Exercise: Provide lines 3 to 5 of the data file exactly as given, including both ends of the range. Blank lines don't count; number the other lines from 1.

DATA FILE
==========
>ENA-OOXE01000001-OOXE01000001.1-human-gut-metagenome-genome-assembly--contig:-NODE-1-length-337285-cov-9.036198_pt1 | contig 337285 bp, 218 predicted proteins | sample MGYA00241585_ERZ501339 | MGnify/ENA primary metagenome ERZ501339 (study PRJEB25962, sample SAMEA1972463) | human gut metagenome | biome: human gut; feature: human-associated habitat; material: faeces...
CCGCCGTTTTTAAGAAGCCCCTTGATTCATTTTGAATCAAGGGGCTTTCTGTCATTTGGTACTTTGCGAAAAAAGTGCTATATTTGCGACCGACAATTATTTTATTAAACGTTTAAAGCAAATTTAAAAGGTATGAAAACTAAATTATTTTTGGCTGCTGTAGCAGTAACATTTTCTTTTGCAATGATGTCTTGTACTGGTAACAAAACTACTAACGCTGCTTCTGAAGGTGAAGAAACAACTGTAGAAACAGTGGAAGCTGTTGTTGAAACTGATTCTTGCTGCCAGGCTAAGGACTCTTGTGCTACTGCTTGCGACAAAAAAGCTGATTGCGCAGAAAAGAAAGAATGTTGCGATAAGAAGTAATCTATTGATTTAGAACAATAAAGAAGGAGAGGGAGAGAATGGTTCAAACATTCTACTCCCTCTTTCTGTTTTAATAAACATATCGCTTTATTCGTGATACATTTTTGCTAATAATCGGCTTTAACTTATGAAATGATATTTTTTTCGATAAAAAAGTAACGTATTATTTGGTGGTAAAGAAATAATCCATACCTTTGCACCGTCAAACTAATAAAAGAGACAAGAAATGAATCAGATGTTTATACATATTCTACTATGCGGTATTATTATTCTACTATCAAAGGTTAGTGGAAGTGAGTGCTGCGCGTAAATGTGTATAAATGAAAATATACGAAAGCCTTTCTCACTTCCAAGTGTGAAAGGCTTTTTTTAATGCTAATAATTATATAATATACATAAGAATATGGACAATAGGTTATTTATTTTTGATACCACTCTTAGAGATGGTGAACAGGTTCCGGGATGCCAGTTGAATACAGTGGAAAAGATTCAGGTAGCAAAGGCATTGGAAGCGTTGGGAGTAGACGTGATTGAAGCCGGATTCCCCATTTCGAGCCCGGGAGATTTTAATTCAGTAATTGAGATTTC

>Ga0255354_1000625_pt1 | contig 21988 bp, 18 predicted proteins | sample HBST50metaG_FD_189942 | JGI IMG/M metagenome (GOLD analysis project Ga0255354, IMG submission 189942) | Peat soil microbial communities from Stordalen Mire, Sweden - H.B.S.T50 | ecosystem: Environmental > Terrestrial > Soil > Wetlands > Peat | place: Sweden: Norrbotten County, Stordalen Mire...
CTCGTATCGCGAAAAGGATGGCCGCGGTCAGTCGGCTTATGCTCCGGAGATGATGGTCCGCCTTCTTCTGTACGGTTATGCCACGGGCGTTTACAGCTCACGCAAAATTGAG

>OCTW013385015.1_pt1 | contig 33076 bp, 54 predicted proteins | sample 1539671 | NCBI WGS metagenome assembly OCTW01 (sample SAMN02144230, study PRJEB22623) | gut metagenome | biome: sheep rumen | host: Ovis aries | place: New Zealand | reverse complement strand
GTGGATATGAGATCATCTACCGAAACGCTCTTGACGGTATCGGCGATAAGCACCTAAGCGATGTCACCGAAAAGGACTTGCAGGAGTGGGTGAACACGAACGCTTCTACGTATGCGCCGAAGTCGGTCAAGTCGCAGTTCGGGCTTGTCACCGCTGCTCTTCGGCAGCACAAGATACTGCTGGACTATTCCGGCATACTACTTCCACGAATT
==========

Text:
>Ga0255354_1000625_pt1 | contig 21988 bp, 18 predicted proteins | sample HBST50metaG_FD_189942 | JGI IMG/M metagenome (GOLD analysis project Ga0255354, IMG submission 189942) | Peat soil microbial communities from Stordalen Mire, Sweden - H.B.S.T50 | ecosystem: Environmental > Terrestrial > Soil > Wetlands > Peat | place: Sweden: Norrbotten County, Stordalen Mire...
CTCGTATCGCGAAAAGGATGGCCGCGGTCAGTCGGCTTATGCTCCGGAGATGATGGTCCGCCTTCTTCTGTACGGTTATGCCACGGGCGTTTACAGCTCACGCAAAATTGAG

>OCTW013385015.1_pt1 | contig 33076 bp, 54 predicted proteins | sample 1539671 | NCBI WGS metagenome assembly OCTW01 (sample SAMN02144230, study PRJEB22623) | gut metagenome | biome: sheep rumen | host: Ovis aries | place: New Zealand | reverse complement strand